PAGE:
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Getting back to my roots as a philosophy major, I’m exploring the word “knowledge” and what it actually means from a logical and philosophical standpoint. When do you actually “know” something? What is the difference between belief and knowledge?

While the debate of what constitutes someone “knowing” something has progressed for thousands of years within philosophical discourse, the general definition for knowledge for much of philosophical history was “justified true belief.” We can refer to this definition as a logical one, as it can be formulated as a logical proof. It has been a while since I have done one of these, but we can set up a proof for whether a person knows something. For example, consider “Sam”:

Premise A: Sam believes x.

Premise B: Sam is justified in believing x to be true.  

Premise C: X is factually true.

Conclusion: Sam knows x.

Based on the “justified true belief” definition of knowledge, this tells us that Sam “knows” x because he believes x, is justified in believing x to be true, and x is actually true.

Here, it is not enough to believe something; to have knowledge, something must also be justified and factually true. If we make “x” a real proposition such as “it is raining right now in Denver, Colorado,” the logical requirements for what constitutes “knowledge” vs. “belief” become a bit more tangible:

  • For Premise A, obviously Sam can believe what he wants, but this is the first logical step in exhibiting knowledge – positing an assertion about something.
  • Premise B is where the line between belief and knowledge gets clearer, as Sam needs to be “justified” in believing that it is raining right now in Denver, Colorado. What might count as justification in this case could be from simple observation (i.e. Sam is currently in Denver, Colorado and can see that it is raining outside) or from gathering information (i.e. Sam looked at AccuWeather and saw that it is raining right now in Denver, Colorado).
  • Premise C, then, refers to whether the justified belief lines up with a factual proposition about the world. In this case of rain in Denver, it should be clear how we would tell if Sam’s belief is, in fact, true.  

In 1963, a man named Edmund Gettier poked a hole in this definition of “knowledge” as “justified true belief” with just two examples he shared in an article titled “Is Justified True Belief Knowledge?”. I’ll share just one of the examples verbatim here as it is short and to the point (see here for the second example and full paper):

Suppose that Smith and Jones have applied for a certain job. And suppose that Smith has strong evidence for the following conjunctive proposition:

(d) Jones is the man who will get the job, and Jones has ten coins in his pocket.

Smith’s evidence for (d) might be that the president of the company assured him that Jones would in the end be selected, and that he, Smith, had counted the coins in Jones’s pocket ten minutes ago. Proposition (d) entails:

(e) The man who will get the job has ten coins in his pocket.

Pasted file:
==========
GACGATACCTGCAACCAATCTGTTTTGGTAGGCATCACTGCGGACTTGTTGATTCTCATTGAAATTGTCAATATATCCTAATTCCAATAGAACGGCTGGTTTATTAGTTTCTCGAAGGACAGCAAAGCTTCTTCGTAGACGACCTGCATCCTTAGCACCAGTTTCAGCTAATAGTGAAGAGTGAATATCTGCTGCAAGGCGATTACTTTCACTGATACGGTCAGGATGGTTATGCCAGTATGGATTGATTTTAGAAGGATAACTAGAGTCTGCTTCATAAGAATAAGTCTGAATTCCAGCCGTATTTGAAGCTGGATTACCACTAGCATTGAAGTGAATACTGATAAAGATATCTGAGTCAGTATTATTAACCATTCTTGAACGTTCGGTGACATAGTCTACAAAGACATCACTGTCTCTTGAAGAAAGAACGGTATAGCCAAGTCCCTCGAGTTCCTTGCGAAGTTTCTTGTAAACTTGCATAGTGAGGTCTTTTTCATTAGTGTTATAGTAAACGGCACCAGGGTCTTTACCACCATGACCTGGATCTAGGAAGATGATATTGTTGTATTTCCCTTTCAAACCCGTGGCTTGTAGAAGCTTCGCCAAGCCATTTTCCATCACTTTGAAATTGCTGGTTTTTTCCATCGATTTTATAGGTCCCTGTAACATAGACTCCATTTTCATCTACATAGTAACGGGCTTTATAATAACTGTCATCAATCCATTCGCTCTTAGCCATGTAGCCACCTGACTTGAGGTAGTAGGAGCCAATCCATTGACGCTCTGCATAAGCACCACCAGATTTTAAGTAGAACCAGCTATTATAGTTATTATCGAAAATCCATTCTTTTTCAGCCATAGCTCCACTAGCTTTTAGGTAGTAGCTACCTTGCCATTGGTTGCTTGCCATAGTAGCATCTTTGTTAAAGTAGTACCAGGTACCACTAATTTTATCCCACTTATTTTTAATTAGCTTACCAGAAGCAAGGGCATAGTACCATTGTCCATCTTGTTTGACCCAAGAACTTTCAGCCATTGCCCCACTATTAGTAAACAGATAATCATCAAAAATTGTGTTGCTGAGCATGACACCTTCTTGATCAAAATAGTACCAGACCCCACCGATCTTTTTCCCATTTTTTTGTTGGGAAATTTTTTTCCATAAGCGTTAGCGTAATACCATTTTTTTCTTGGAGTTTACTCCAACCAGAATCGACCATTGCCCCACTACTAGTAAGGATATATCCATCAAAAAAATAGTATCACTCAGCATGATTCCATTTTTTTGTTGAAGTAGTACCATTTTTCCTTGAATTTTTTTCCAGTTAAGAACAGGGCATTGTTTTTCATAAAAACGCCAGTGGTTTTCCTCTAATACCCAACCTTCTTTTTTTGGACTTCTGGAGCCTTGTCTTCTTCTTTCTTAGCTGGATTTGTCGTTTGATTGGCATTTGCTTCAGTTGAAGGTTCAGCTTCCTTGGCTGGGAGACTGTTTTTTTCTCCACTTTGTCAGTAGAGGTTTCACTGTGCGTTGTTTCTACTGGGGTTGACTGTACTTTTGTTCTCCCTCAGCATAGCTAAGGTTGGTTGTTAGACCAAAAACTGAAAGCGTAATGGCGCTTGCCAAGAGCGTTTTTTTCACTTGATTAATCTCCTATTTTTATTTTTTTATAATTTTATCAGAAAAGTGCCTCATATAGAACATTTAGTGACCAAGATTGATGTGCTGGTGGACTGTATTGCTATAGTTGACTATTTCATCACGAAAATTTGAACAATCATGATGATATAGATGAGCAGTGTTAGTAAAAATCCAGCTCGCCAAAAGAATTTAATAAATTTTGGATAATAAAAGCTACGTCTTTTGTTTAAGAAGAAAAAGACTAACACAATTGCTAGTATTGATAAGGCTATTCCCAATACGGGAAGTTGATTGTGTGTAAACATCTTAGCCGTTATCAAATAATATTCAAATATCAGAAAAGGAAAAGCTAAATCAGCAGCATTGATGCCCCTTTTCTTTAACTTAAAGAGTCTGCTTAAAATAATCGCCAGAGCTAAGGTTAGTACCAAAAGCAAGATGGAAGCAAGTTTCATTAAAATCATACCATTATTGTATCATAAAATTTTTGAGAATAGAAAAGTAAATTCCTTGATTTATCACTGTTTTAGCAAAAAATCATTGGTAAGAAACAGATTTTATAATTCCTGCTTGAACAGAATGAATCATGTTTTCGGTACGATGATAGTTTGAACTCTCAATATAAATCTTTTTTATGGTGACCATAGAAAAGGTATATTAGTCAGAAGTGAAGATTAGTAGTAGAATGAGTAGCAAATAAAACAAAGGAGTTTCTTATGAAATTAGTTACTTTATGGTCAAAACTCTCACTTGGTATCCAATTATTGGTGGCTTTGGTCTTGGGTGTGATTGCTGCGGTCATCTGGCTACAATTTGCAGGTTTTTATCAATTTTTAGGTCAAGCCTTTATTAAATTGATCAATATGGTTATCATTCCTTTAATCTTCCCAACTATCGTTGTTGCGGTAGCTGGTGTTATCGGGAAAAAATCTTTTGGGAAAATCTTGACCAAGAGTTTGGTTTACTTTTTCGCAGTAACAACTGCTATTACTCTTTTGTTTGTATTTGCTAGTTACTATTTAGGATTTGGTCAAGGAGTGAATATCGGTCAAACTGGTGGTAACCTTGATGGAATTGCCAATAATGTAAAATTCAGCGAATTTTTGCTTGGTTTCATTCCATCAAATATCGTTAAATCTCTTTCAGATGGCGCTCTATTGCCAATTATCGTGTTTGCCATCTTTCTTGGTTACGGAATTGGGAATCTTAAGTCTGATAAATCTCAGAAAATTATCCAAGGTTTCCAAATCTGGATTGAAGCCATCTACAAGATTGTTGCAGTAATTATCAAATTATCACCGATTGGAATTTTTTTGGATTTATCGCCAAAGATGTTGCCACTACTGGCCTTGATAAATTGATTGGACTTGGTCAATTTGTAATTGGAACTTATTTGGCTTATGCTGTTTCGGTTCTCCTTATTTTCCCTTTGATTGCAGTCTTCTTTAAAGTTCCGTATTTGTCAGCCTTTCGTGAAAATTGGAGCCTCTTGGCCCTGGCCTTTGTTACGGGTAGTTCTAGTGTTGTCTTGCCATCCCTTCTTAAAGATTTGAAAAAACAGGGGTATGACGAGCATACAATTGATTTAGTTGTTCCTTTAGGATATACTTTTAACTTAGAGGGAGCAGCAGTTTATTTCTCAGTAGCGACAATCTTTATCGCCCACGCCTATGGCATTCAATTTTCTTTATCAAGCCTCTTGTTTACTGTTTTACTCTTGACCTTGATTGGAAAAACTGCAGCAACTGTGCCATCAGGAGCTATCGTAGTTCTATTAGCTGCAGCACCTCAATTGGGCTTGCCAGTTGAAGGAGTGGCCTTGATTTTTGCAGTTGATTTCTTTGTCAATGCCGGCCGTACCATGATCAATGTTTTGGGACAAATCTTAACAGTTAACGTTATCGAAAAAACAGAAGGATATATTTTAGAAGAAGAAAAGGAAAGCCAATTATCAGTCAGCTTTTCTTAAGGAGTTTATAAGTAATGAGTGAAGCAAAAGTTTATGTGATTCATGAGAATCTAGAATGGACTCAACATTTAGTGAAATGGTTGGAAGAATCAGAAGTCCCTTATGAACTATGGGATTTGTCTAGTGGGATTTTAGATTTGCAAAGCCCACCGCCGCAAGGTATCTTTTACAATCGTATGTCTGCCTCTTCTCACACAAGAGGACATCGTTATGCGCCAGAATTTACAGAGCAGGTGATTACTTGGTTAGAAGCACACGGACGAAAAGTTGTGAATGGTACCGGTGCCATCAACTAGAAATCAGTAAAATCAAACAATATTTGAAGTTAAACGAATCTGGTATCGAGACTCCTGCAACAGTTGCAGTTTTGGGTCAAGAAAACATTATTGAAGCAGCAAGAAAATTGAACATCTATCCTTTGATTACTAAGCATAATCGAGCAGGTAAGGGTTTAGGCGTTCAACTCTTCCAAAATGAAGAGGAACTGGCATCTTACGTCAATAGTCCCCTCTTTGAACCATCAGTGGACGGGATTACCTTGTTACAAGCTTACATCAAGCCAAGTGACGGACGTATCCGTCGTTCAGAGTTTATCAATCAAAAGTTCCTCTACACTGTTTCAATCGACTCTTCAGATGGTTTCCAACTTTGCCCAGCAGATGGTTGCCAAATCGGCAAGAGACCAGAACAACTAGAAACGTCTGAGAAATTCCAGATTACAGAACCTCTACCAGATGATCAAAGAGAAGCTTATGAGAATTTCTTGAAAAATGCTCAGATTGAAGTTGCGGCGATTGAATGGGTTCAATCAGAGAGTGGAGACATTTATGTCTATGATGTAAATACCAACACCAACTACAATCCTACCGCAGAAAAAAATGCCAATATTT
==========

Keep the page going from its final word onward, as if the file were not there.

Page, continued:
Let us suppose that Smith sees the entailment from (d) to (e) and accepts (e) on the grounds of (d), for which he has strong evidence. In this case, Smith is clearly justified in believing that (e) is true.

But imagine, further, that unknown to Smith, he himself, not Jones, will get the job. And, also, unknown to Smith, he himself has ten coins in his pocket. Proposition (e) is then true, though proposition (d), from which Smith inferred (e), is false. In our example, then, all of the following are true: (i) (e) is true, (ii) Smith believes that (e) is true, and (iii) Smith is justified in believing that (e) is true. But it is equally clear that Smith does not know that (e) is true; for (e) is true in virtue of the number of coins in Smith’s pocket, while Smith does not know how many coins are in Smith’s pocket, and bases his belief in (e) on a count of the coins in Jones’s pocket, whom he falsely believes to be the man who will get the job.

So, what exactly constitutes knowledge, then? Gettier challenged the notion that the three premises above truly are sufficient for constituting knowledge, though they are necessary. While Gettier’s examples perhaps soften the universality of the “justified true belief” definition, does it hold implications for how people approach “knowing” something?

Maybe so. As we often see in our work, people hold beliefs about an organization that may be true, but they may not actually be justified in believing that about the organization. So much of our work comes down to our ability to illuminate people’s justifications for believing something (Premise B), and how we can connect their beliefs (Premise A) with what is factually true about an organization (Premise C).

Aside from the intrigue of the philosophical inquiry into the nature of knowledge, there are practical implications for how we understand “knowledge” broadly as well as for how we approach the limits of knowledge and understanding, a study also known as “epistemology.” Practically, this is important in our work because a lot of our  work revolves around the fine line between what someone knows and what someone believes they know. And how do we help draw this line? We employ data to demonstrate people’s inner perceptions, beliefs, and attitudes through surveys, focus groups, and interviews.